I've blogged before about the NUKE build system, a great tool written by Matthias Koch that allows you to define all your build steps in a C# project, complete with full IDE integration and lots of helpers to get you started quickly. Since work on NUKE has begun almost three years ago, it's grown to be a fully featured build system with a great community. We're using it in all of our projects at DanglIT, and the experience so far has been great!
One thing, though, that's always bugged us was that when we invoked the build on Linux machines, we always had to explicitly prefix it with the shell command, like bash build.sh Test -Configuration Debug
We could never directly invoke the build scripts comfortably on Linux, no matter if we were using a project that has had NUKE added over 2 years ago or for a fresh install. First, we thought it might have been related to line ending differences, since all our development happens on Windows machines. That could quickly be checked, and it wasn't the case - checkout worked as expected on Linux.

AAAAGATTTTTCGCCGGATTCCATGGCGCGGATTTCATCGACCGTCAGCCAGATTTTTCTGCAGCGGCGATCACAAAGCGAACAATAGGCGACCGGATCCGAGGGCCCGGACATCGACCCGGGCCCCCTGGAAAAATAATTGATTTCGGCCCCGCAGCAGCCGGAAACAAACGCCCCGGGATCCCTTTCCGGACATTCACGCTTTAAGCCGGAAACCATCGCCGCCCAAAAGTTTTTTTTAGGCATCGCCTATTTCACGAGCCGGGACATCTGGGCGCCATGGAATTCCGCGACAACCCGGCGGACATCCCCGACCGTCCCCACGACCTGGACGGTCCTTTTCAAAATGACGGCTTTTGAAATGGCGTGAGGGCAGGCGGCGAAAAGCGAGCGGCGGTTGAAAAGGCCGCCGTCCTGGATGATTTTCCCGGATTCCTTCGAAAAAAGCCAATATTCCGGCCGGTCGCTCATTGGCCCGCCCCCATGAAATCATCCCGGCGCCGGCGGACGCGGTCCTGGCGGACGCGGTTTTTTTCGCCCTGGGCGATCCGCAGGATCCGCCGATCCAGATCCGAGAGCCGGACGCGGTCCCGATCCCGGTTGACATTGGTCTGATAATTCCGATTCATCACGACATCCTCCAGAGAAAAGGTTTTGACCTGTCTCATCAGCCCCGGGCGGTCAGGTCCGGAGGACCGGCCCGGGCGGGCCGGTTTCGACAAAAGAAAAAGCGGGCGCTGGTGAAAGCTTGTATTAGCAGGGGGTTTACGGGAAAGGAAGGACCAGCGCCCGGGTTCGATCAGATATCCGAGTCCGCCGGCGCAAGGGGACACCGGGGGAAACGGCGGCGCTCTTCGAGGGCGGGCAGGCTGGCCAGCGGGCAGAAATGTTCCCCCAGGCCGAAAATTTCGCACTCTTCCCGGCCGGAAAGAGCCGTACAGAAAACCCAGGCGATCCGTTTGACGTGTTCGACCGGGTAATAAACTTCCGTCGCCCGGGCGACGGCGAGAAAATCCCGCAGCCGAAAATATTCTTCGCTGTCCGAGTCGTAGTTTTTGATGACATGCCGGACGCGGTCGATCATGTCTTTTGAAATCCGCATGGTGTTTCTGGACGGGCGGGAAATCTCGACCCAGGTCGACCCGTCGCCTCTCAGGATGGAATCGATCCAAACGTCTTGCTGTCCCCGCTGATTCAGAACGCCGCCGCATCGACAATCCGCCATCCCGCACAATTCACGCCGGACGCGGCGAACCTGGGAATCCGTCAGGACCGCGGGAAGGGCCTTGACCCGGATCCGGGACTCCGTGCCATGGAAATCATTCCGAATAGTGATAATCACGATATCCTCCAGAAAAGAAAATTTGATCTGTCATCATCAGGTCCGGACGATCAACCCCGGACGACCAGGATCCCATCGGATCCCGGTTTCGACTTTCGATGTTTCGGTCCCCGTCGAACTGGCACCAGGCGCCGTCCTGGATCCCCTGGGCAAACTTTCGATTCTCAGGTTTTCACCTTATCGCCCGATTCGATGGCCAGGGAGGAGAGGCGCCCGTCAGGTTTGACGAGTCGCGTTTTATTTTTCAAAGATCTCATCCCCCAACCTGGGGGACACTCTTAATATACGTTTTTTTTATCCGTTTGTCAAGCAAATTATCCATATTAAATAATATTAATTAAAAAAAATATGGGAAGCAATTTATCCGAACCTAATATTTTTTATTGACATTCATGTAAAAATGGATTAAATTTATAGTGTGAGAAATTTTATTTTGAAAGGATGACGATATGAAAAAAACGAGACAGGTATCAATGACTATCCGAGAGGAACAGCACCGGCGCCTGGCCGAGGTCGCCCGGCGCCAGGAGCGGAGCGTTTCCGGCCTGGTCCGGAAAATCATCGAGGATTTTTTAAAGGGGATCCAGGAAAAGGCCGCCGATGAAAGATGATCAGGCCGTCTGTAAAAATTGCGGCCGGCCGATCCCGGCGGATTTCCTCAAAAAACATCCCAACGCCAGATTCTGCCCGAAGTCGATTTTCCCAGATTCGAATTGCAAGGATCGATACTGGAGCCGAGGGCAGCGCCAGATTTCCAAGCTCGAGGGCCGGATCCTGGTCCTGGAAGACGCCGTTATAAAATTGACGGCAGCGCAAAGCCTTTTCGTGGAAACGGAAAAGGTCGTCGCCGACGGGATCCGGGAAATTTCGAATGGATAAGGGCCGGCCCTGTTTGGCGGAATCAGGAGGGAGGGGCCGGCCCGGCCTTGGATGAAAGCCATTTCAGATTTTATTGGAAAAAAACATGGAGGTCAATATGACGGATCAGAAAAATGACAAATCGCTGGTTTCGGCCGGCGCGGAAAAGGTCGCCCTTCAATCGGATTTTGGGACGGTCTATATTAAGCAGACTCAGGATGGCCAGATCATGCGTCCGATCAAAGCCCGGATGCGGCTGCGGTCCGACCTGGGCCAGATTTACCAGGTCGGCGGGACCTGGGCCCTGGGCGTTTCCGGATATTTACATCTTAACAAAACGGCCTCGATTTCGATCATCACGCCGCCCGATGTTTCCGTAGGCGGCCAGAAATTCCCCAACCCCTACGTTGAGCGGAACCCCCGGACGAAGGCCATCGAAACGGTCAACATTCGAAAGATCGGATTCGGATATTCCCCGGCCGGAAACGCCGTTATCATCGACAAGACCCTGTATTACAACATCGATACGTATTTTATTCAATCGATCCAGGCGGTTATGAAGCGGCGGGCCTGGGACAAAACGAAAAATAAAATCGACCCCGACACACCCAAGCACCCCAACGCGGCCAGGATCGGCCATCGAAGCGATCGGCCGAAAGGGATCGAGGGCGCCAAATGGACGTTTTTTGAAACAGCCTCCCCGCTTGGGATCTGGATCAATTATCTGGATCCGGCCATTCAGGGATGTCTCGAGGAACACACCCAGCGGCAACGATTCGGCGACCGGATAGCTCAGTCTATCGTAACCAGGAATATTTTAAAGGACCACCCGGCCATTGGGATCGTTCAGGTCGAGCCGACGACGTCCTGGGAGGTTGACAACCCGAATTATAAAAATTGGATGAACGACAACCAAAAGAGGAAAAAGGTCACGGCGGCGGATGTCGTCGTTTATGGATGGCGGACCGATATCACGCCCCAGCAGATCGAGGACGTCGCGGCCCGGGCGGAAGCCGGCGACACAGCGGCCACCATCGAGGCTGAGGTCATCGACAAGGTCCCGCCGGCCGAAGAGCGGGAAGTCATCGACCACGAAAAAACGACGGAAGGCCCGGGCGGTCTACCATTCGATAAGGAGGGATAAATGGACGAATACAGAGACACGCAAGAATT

After some digging to find out what we were doing wrong, it turned out that the culprit was the executable permissions of the scripts. If you're on Linux or Mac, git will recognize scripts as executable files and mark them as such. If you're on Windows, however, they're simply added as regular files. The answer from Antwane at StackOverflow explains it quite nice, but in short, you just set the chmod permission via git: git update-index --chmod=+x build.cmd
Before, we saw that the file permissions were 644, or read/write:
After updating the index, we get the correct permissions, including executable 755:
After you've done that, commit your changes. Now, your scripts should also work on Linux as expected. At least, it worked for us!